March 17 (Bloomberg) -- Manufacturing in the Philadelphia region expanded in March at the fastest pace since 1984 as factories received more orders.
The Federal Reserve Bank of Philadelphia’s general economic index rose to 43.4, exceeding the highest estimate in a Bloomberg News survey of economists, from 35.9 the prior month. Readings greater than zero signal expansion in the area covering eastern Pennsylvania, southern New Jersey and Delaware.
Rising exports to emerging economies such as China, along business investment and inventory rebuilding are generating bigger gains in factory production. The figures underscore the Fed’s view that the economic expansion is on “firmer footing.”
“The manufacturing sector has made a very good recovery,” said Robert Brusca, president of Fact & Opinion Economics in New York. “It’s good to see strength continuing. As long as we have continued sales growth, which we do, you would expect to see inventories picking up.”
The March factory gauge was the highest since January 1984. Economists surveyed by Bloomberg forecast the index would fall to 28.8, according to the median estimate of 56 economists surveyed by Bloomberg News. Estimates ranged from 22 to 37.5.
Stocks maintained gains after the report and on speculation Japan will contain a nuclear crisis after its biggest earthquake on record. The Standard & Poor’s 500 Index climbed 1.5 percent to 1,275.91 at 10:45 a.m. in New York.
The Philadelphia Fed’s new orders measure increased to 40.3 in March, the highest since November 1983, from 23.7 the prior month. The shipments gauge fell to 34.9 from 35.2 in February.
A measure of factory inventories increased to a five-year high of 12 in March from 2.1 a month earlier.
The employment index in the Philadelphia Fed report declined to 18.2 in March after jumping last month to 23.6, the highest level since April 1973. A measure of the average workweek increased to 13.2 in March from 12.8 in February.
The index of prices paid decreased to 63.8 from 67.2 the prior month, while the measure of prices received rose to 22.6 from 21.
Production at U.S. factories, mines and utilities fell 0.1 percent in February, reflecting a drop in utility use, the Fed said earlier today. Manufacturing output increased 0.4 percent after a revised 0.9 percent gain in January that was three times as large as the prior estimate.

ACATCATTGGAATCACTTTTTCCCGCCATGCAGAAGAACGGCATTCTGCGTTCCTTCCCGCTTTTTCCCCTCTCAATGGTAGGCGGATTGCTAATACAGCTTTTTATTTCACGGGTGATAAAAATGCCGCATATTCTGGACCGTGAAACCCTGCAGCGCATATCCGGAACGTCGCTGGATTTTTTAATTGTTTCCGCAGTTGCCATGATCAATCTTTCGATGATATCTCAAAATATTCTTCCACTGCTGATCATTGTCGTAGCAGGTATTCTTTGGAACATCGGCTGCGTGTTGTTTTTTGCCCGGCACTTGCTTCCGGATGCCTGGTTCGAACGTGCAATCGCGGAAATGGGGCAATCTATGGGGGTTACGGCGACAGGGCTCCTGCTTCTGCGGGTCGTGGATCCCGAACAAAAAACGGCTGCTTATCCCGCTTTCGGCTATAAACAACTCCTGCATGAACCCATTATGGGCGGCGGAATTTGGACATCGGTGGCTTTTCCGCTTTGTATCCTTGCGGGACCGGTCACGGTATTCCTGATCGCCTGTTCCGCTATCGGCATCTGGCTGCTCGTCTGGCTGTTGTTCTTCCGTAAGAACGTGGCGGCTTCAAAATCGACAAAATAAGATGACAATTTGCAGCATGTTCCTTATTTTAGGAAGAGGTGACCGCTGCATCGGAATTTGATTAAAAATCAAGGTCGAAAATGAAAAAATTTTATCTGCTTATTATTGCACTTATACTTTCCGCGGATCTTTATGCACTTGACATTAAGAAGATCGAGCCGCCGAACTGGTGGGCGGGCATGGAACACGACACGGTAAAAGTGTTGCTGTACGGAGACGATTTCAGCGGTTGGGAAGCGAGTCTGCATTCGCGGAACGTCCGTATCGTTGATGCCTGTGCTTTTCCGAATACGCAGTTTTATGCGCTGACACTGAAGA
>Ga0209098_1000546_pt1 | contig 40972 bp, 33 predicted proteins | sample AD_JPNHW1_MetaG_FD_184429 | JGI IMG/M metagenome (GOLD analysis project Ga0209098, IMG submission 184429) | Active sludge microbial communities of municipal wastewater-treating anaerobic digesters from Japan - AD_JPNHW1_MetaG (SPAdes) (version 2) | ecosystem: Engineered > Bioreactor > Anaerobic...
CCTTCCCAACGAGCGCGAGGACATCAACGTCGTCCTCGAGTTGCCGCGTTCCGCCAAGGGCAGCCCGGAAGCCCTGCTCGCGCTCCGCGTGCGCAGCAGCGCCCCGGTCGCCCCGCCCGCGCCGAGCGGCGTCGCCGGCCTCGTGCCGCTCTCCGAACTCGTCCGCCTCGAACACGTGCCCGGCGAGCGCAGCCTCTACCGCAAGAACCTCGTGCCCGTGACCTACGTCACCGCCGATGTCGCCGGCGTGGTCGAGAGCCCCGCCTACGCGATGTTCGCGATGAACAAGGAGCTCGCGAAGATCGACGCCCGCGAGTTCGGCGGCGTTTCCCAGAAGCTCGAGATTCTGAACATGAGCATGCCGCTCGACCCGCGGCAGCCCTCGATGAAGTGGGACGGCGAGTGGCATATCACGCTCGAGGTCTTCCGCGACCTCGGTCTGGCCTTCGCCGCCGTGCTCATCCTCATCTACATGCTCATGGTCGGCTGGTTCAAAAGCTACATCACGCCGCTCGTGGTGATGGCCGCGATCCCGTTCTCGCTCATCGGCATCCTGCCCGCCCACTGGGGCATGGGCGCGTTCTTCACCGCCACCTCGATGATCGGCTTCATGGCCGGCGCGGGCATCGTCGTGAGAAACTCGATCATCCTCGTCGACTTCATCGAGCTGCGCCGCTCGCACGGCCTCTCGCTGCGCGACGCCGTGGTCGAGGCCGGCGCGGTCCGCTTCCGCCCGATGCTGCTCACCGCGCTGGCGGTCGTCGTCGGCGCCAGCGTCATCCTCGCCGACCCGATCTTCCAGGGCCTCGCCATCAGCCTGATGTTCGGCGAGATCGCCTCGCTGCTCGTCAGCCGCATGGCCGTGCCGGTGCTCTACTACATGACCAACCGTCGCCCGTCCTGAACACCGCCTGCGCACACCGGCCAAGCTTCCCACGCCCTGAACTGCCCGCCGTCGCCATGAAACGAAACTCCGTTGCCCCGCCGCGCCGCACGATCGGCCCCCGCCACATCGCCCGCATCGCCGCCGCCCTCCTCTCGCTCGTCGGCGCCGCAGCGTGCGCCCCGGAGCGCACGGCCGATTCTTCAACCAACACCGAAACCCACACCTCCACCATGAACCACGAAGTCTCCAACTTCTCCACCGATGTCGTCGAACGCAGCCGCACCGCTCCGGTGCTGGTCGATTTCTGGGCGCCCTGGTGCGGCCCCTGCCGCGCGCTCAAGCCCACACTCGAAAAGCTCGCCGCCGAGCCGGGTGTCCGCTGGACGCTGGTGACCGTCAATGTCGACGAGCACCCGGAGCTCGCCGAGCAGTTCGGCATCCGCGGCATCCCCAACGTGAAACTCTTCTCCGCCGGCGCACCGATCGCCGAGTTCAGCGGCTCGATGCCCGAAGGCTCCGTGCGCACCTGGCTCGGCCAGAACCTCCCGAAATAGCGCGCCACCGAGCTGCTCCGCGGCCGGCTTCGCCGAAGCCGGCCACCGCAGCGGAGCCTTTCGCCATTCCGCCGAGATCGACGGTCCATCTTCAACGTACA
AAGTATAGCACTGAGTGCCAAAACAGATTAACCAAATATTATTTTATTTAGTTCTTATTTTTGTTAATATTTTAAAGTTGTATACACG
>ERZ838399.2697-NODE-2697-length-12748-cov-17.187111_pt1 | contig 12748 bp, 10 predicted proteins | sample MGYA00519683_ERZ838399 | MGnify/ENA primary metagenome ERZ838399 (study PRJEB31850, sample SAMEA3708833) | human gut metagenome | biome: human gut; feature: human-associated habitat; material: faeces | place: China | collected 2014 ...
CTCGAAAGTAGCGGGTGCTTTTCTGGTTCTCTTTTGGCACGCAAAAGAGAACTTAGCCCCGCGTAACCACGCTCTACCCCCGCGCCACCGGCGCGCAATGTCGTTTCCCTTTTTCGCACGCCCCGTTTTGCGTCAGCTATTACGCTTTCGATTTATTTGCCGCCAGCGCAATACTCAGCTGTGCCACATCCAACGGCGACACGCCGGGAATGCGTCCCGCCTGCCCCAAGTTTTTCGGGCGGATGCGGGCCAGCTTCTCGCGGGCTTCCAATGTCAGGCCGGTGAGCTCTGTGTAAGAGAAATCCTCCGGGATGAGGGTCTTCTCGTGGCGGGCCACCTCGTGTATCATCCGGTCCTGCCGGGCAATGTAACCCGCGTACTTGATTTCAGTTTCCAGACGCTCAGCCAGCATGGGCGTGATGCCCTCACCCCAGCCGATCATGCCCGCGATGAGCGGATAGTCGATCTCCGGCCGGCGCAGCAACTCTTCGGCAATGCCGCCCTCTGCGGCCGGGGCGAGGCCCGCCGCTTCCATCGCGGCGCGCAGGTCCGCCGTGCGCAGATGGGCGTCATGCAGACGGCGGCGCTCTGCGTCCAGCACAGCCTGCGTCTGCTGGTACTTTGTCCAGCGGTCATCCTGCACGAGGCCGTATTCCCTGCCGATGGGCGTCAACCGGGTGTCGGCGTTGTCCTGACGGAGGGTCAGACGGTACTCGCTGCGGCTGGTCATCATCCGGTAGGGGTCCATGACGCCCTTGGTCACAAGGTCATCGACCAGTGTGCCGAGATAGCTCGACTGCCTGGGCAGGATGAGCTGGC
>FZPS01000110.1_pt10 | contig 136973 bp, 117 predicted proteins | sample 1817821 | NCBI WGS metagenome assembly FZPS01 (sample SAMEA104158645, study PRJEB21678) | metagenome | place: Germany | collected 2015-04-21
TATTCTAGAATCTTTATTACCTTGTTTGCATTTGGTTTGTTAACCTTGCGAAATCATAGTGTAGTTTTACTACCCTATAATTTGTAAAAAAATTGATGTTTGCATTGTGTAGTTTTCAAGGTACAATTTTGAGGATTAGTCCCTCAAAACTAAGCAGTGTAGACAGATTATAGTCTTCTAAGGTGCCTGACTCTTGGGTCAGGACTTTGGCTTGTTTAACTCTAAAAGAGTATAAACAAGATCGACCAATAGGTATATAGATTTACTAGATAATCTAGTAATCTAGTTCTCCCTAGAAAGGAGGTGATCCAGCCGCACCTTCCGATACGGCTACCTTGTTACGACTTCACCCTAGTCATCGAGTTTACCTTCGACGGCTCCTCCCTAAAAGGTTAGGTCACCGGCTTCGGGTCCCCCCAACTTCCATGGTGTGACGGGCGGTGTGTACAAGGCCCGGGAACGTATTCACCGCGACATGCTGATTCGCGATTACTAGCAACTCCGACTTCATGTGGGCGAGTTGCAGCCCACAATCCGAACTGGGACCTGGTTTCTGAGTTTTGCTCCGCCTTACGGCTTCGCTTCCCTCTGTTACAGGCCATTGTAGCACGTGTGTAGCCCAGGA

New York Manufacturing
A report from the New York Fed this week showed manufacturing in that region accelerated in March even as measures of orders and shipments slowed. The bank’s general economic index rose to a nine-month high of 17.5 from 15.4 in February.
Individual measures in the Philadelphia index don’t contribute to the headline reading, so some economists consider it a gauge of sentiment among manufacturers.
Economists monitor Philadelphia and New York Fed factory reports for clues about the Institute for Supply Management national figures on manufacturing during the month. The ISM will release its report on April 1.
Overseas demand for American goods is helping support U.S. manufacturing, which makes up about 11 percent of the economy. Exports rose 2.7 percent in January to a record level, according to Commerce Department data released March 10.
Factories boosted payrolls by 86,000 workers in the first two months of the year, the best two-month gain since October-November 1997, according to Labor Department data.
Eastman Chemical Co., based in Kingsport, Tennessee, on March 1 boosted its 2011 earnings guidance, citing improved strength in its “core business.”
Chief Executive Officer Jim Rogers said the specialty plastics segment should increase operating earnings by more than 50 percent by 2013 compared with 2010, according to a statement. The company’s fibers segment is expected to strengthen its position in Asia-Pacific with its new South Korea fibers manufacturing facility, and the company also plans a joint venture with a Chinese tobacco company.
To contact the reporter on this story: Bob Willis in Washington at email@example.com
To contact the editor responsible for this story: Christopher Wellisz at firstname.lastname@example.org